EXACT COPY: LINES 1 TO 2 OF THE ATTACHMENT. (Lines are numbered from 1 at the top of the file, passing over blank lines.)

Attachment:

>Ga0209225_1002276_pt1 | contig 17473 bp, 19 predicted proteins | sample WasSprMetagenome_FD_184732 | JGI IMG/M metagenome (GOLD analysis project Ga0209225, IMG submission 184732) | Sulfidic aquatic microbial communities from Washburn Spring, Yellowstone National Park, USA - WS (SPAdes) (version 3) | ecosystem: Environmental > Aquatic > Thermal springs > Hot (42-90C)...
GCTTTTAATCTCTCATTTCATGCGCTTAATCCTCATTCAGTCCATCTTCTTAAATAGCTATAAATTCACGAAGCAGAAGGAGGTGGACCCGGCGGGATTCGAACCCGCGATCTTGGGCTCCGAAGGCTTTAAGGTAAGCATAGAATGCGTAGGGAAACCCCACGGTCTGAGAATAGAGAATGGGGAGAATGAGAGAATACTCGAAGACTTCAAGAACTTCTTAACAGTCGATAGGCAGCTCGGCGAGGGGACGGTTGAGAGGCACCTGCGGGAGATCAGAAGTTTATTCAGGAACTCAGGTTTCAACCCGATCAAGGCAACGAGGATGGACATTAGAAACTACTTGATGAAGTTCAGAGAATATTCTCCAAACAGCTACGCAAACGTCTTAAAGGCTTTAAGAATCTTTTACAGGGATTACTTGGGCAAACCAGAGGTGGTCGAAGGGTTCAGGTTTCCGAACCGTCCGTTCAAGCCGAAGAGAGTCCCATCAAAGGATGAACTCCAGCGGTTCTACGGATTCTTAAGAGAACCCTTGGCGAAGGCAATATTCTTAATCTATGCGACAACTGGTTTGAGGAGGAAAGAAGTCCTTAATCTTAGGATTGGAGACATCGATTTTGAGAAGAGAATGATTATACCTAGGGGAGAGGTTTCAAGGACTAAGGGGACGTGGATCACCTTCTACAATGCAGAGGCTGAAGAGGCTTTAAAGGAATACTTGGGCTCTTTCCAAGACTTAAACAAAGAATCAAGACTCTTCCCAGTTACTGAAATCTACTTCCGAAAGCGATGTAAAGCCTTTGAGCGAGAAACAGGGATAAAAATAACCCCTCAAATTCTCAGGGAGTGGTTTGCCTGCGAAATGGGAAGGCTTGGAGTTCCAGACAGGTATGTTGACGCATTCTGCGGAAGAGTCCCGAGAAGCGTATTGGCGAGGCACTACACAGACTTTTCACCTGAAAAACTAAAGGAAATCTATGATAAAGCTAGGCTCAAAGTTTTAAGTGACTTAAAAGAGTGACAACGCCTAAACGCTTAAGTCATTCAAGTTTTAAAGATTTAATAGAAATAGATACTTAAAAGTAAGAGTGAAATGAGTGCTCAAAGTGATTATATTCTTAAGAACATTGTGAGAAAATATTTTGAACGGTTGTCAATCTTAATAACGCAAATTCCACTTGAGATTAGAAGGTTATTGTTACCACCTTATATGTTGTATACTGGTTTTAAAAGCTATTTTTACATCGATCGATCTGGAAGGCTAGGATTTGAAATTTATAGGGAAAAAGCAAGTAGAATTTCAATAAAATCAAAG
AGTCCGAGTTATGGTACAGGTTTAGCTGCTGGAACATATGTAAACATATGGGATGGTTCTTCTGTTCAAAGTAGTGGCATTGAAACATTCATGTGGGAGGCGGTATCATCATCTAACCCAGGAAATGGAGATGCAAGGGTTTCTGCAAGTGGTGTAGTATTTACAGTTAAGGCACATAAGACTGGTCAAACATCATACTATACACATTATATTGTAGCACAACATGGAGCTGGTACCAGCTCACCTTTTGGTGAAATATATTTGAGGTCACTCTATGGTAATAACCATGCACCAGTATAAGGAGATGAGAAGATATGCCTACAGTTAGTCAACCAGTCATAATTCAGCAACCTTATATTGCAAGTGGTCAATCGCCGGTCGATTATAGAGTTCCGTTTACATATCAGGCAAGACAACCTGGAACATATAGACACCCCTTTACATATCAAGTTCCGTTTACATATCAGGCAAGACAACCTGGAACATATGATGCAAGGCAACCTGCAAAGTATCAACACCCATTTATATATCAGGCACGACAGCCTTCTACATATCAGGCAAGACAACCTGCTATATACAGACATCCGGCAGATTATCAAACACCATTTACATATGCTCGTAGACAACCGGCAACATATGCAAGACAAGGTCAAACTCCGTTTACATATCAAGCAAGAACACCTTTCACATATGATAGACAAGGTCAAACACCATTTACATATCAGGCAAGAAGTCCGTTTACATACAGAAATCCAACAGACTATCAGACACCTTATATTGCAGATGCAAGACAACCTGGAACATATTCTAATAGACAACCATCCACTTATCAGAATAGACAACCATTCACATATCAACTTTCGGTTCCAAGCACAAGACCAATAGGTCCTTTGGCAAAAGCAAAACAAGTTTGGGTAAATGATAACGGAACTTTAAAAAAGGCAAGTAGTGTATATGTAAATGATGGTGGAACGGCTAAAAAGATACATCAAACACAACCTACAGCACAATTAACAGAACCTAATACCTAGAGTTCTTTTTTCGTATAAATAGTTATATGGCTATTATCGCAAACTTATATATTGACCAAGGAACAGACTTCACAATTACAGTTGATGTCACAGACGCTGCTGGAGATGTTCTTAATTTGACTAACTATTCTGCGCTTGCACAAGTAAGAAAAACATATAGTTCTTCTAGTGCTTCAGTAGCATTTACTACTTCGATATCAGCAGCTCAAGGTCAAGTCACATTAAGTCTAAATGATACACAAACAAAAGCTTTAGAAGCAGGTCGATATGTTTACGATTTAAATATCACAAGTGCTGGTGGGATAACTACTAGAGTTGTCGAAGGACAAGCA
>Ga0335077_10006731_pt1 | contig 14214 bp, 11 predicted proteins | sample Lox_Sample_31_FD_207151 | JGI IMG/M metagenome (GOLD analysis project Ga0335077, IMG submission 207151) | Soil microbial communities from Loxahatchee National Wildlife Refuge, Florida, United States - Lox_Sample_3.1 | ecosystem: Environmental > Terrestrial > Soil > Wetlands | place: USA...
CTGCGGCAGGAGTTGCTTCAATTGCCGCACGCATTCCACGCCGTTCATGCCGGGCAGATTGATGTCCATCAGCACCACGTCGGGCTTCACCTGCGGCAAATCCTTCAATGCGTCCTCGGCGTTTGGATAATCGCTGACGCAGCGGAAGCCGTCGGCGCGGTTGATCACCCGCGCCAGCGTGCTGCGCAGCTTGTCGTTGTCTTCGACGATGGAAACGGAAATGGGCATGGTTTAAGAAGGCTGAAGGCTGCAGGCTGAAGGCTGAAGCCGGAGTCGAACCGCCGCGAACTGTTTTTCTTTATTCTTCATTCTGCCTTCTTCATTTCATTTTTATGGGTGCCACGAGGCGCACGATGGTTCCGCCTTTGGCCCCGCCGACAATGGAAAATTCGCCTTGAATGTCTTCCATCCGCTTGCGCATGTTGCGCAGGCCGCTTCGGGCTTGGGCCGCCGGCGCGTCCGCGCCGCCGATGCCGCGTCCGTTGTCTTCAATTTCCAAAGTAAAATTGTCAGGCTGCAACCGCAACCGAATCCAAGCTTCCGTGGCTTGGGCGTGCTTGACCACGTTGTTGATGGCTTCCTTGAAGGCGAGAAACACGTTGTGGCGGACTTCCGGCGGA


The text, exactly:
>Ga0209225_1002276_pt1 | contig 17473 bp, 19 predicted proteins | sample WasSprMetagenome_FD_184732 | JGI IMG/M metagenome (GOLD analysis project Ga0209225, IMG submission 184732) | Sulfidic aquatic microbial communities from Washburn Spring, Yellowstone National Park, USA - WS (SPAdes) (version 3) | ecosystem: Environmental > Aquatic > Thermal springs > Hot (42-90C)...
GCTTTTAATCTCTCATTTCATGCGCTTAATCCTCATTCAGTCCATCTTCTTAAATAGCTATAAATTCACGAAGCAGAAGGAGGTGGACCCGGCGGGATTCGAACCCGCGATCTTGGGCTCCGAAGGCTTTAAGGTAAGCATAGAATGCGTAGGGAAACCCCACGGTCTGAGAATAGAGAATGGGGAGAATGAGAGAATACTCGAAGACTTCAAGAACTTCTTAACAGTCGATAGGCAGCTCGGCGAGGGGACGGTTGAGAGGCACCTGCGGGAGATCAGAAGTTTATTCAGGAACTCAGGTTTCAACCCGATCAAGGCAACGAGGATGGACATTAGAAACTACTTGATGAAGTTCAGAGAATATTCTCCAAACAGCTACGCAAACGTCTTAAAGGCTTTAAGAATCTTTTACAGGGATTACTTGGGCAAACCAGAGGTGGTCGAAGGGTTCAGGTTTCCGAACCGTCCGTTCAAGCCGAAGAGAGTCCCATCAAAGGATGAACTCCAGCGGTTCTACGGATTCTTAAGAGAACCCTTGGCGAAGGCAATATTCTTAATCTATGCGACAACTGGTTTGAGGAGGAAAGAAGTCCTTAATCTTAGGATTGGAGACATCGATTTTGAGAAGAGAATGATTATACCTAGGGGAGAGGTTTCAAGGACTAAGGGGACGTGGATCACCTTCTACAATGCAGAGGCTGAAGAGGCTTTAAAGGAATACTTGGGCTCTTTCCAAGACTTAAACAAAGAATCAAGACTCTTCCCAGTTACTGAAATCTACTTCCGAAAGCGATGTAAAGCCTTTGAGCGAGAAACAGGGATAAAAATAACCCCTCAAATTCTCAGGGAGTGGTTTGCCTGCGAAATGGGAAGGCTTGGAGTTCCAGACAGGTATGTTGACGCATTCTGCGGAAGAGTCCCGAGAAGCGTATTGGCGAGGCACTACACAGACTTTTCACCTGAAAAACTAAAGGAAATCTATGATAAAGCTAGGCTCAAAGTTTTAAGTGACTTAAAAGAGTGACAACGCCTAAACGCTTAAGTCATTCAAGTTTTAAAGATTTAATAGAAATAGATACTTAAAAGTAAGAGTGAAATGAGTGCTCAAAGTGATTATATTCTTAAGAACATTGTGAGAAAATATTTTGAACGGTTGTCAATCTTAATAACGCAAATTCCACTTGAGATTAGAAGGTTATTGTTACCACCTTATATGTTGTATACTGGTTTTAAAAGCTATTTTTACATCGATCGATCTGGAAGGCTAGGATTTGAAATTTATAGGGAAAAAGCAAGTAGAATTTCAATAAAATCAAAG